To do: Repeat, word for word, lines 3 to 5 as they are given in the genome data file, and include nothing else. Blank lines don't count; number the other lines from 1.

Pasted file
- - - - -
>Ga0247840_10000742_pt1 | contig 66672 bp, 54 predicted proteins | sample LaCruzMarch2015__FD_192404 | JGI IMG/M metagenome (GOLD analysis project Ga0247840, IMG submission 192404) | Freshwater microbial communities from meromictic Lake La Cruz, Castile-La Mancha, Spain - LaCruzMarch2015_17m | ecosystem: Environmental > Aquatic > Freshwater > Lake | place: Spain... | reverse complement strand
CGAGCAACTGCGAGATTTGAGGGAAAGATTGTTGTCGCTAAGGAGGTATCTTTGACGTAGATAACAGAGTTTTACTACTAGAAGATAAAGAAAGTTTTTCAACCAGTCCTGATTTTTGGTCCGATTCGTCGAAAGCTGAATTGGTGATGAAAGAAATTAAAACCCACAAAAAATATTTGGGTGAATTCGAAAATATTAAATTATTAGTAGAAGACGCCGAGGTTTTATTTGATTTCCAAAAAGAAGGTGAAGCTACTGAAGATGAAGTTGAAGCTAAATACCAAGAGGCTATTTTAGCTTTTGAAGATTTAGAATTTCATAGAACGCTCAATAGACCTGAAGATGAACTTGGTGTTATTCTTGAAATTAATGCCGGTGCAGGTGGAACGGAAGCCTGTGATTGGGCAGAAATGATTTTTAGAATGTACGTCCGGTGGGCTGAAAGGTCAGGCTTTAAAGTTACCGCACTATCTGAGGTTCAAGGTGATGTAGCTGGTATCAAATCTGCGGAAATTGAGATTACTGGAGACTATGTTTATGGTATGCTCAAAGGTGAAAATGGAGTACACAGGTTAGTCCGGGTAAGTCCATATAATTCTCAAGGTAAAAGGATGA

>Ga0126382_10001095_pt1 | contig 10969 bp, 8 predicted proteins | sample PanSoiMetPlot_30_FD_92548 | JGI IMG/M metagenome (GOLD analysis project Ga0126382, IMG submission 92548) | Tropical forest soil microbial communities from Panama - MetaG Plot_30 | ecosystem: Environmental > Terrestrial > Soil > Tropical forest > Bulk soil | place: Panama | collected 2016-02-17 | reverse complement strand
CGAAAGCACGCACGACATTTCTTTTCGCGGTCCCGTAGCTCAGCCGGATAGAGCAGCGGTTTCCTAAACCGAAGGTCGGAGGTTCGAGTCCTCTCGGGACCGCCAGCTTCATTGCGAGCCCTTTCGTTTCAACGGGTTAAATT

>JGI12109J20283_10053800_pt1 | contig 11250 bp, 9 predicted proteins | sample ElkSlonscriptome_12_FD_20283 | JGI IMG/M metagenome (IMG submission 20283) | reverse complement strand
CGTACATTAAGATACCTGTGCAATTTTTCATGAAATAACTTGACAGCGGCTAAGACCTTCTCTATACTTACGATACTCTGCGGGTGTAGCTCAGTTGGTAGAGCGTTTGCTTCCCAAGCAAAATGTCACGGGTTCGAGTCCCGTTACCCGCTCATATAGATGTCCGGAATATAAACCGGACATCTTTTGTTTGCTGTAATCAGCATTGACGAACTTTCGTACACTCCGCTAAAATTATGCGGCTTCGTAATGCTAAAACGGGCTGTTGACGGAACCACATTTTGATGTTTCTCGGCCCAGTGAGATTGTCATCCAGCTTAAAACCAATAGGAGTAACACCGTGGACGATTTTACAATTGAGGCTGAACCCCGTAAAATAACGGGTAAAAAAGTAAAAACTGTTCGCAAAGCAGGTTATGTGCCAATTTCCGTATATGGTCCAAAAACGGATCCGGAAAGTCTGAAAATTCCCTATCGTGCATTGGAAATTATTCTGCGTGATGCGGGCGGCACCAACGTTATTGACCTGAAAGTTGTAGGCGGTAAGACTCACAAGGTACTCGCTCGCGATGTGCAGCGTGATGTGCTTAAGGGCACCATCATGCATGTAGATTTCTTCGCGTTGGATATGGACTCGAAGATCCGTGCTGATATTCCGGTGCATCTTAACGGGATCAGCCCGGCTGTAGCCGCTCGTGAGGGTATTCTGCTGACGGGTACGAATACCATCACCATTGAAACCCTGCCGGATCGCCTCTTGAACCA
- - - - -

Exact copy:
>Ga0126382_10001095_pt1 | contig 10969 bp, 8 predicted proteins | sample PanSoiMetPlot_30_FD_92548 | JGI IMG/M metagenome (GOLD analysis project Ga0126382, IMG submission 92548) | Tropical forest soil microbial communities from Panama - MetaG Plot_30 | ecosystem: Environmental > Terrestrial > Soil > Tropical forest > Bulk soil | place: Panama | collected 2016-02-17 | reverse complement strand
CGAAAGCACGCACGACATTTCTTTTCGCGGTCCCGTAGCTCAGCCGGATAGAGCAGCGGTTTCCTAAACCGAAGGTCGGAGGTTCGAGTCCTCTCGGGACCGCCAGCTTCATTGCGAGCCCTTTCGTTTCAACGGGTTAAATT

>JGI12109J20283_10053800_pt1 | contig 11250 bp, 9 predicted proteins | sample ElkSlonscriptome_12_FD_20283 | JGI IMG/M metagenome (IMG submission 20283) | reverse complement strand